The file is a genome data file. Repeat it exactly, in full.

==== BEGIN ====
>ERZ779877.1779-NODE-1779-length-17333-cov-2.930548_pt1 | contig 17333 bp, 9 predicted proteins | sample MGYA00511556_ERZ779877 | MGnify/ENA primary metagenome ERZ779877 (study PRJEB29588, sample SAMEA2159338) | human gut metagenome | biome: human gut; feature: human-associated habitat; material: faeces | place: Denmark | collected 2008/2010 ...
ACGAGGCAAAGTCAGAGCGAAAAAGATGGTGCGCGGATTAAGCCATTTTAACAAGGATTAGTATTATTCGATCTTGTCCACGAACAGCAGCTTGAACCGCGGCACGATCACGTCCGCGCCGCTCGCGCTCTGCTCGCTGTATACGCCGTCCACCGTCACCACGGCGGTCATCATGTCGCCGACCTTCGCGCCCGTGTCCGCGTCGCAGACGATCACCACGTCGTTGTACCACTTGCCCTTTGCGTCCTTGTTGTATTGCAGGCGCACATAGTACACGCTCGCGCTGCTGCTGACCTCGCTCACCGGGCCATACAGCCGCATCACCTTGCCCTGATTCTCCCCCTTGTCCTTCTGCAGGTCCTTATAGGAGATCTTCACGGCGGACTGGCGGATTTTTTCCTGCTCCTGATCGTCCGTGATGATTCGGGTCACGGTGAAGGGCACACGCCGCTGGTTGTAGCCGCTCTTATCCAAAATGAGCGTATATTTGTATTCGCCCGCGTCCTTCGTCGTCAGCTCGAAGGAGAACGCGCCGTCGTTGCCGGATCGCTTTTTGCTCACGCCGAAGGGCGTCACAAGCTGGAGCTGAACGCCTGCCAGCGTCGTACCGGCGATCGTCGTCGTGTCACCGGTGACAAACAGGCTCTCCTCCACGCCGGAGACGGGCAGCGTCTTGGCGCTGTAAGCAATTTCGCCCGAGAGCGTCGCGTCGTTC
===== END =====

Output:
>ERZ779877.1779-NODE-1779-length-17333-cov-2.930548_pt1 | contig 17333 bp, 9 predicted proteins | sample MGYA00511556_ERZ779877 | MGnify/ENA primary metagenome ERZ779877 (study PRJEB29588, sample SAMEA2159338) | human gut metagenome | biome: human gut; feature: human-associated habitat; material: faeces | place: Denmark | collected 2008/2010 ...
ACGAGGCAAAGTCAGAGCGAAAAAGATGGTGCGCGGATTAAGCCATTTTAACAAGGATTAGTATTATTCGATCTTGTCCACGAACAGCAGCTTGAACCGCGGCACGATCACGTCCGCGCCGCTCGCGCTCTGCTCGCTGTATACGCCGTCCACCGTCACCACGGCGGTCATCATGTCGCCGACCTTCGCGCCCGTGTCCGCGTCGCAGACGATCACCACGTCGTTGTACCACTTGCCCTTTGCGTCCTTGTTGTATTGCAGGCGCACATAGTACACGCTCGCGCTGCTGCTGACCTCGCTCACCGGGCCATACAGCCGCATCACCTTGCCCTGATTCTCCCCCTTGTCCTTCTGCAGGTCCTTATAGGAGATCTTCACGGCGGACTGGCGGATTTTTTCCTGCTCCTGATCGTCCGTGATGATTCGGGTCACGGTGAAGGGCACACGCCGCTGGTTGTAGCCGCTCTTATCCAAAATGAGCGTATATTTGTATTCGCCCGCGTCCTTCGTCGTCAGCTCGAAGGAGAACGCGCCGTCGTTGCCGGATCGCTTTTTGCTCACGCCGAAGGGCGTCACAAGCTGGAGCTGAACGCCTGCCAGCGTCGTACCGGCGATCGTCGTCGTGTCACCGGTGACAAACAGGCTCTCCTCCACGCCGGAGACGGGCAGCGTCTTGGCGCTGTAAGCAATTTCGCCCGAGAGCGTCGCGTCGTTC